With the foresaid ratio established in an anchor made in accordance with this invention and installed in the tubing string of a yproducing well operated by a reciprocating pump, the frictional engagement of the anchoring members with the casing is sucient to restrain axial movement of the string, by reason of the fluid pressure effective against the pistons 21 during the reciprocation of the pumpplunger,v therebyy preventing downward stretching movement or upward contracting movement of the tubing string during such operation of the pump. The consideration of the depth'at'which the pump is operated, also the viscosityV and gravity of the oil within practicable limits, is of no, appreciable consequence, as the anchoring action will be automatically proportionally adequate at various depths in view of the aforesaid ratio.

However, when a force tending to move the string axially, or when it is desired to lift or move the string axially by a force applied at the surface, and these forces overcome the uid-pressure-effected t frictional holding force of ythe anchoring members, the latter will slide axially of the casing and thereby permit of axial movement of the string without said forces damaging the tubing string or: the casing. Y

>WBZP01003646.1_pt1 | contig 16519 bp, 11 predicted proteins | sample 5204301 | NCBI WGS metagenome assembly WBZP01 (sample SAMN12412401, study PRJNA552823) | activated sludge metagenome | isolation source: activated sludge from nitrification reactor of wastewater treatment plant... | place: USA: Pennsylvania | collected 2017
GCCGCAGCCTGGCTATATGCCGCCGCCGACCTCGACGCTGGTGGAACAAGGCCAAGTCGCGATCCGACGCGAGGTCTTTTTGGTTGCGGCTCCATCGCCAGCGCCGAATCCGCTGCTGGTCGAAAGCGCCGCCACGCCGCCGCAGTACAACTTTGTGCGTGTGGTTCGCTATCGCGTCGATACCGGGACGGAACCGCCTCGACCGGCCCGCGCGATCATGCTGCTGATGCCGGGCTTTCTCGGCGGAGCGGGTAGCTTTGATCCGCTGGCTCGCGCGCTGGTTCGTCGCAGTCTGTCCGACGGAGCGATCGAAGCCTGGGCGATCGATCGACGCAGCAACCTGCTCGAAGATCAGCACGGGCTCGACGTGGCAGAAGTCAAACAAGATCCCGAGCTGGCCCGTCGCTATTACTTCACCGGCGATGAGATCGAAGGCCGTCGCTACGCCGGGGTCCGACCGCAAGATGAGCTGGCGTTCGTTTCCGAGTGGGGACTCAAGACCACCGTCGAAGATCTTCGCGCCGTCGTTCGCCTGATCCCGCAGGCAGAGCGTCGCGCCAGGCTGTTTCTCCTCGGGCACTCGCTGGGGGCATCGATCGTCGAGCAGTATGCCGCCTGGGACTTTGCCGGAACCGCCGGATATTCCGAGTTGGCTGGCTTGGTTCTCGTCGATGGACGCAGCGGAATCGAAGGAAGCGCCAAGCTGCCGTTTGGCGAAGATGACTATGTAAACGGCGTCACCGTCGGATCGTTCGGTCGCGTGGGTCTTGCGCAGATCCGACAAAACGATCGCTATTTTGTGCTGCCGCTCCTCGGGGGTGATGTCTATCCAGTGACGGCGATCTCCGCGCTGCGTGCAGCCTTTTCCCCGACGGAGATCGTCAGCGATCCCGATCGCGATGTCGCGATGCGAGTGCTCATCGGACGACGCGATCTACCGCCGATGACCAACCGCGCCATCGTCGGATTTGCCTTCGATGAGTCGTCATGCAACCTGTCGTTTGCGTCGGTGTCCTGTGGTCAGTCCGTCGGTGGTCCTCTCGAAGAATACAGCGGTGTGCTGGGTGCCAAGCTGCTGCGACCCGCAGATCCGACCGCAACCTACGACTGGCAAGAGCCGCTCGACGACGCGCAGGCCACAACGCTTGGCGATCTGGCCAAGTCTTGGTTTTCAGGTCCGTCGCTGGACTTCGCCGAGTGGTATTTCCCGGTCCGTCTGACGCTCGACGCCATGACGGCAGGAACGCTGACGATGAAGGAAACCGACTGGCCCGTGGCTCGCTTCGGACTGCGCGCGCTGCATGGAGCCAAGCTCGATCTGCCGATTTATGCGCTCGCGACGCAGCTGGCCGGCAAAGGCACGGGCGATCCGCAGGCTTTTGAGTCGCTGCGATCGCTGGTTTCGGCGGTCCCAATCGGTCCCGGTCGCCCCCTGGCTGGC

It will now be apparent that the present invention provides a novel and highly eicient method of anchoring the tubingtstring 4of. a producing ywell against axial movement during the pumping operation. This method includes the steps ofv positioning in the well casing the tubing string, the anchoringmembers and the pump, and thenjurging the anchoring members intoffrictional contact with the casing *underl a force developed from fluid pressure responsive means,having ,an area'` sufficiently greater than the internalcrossfsectionaljareal of' the tubing' string to cause the anchoring members to frictionally Varichorivngmember, thereby relieving the string Vof excessiveloads and'preventingdamage' to the string and the casing.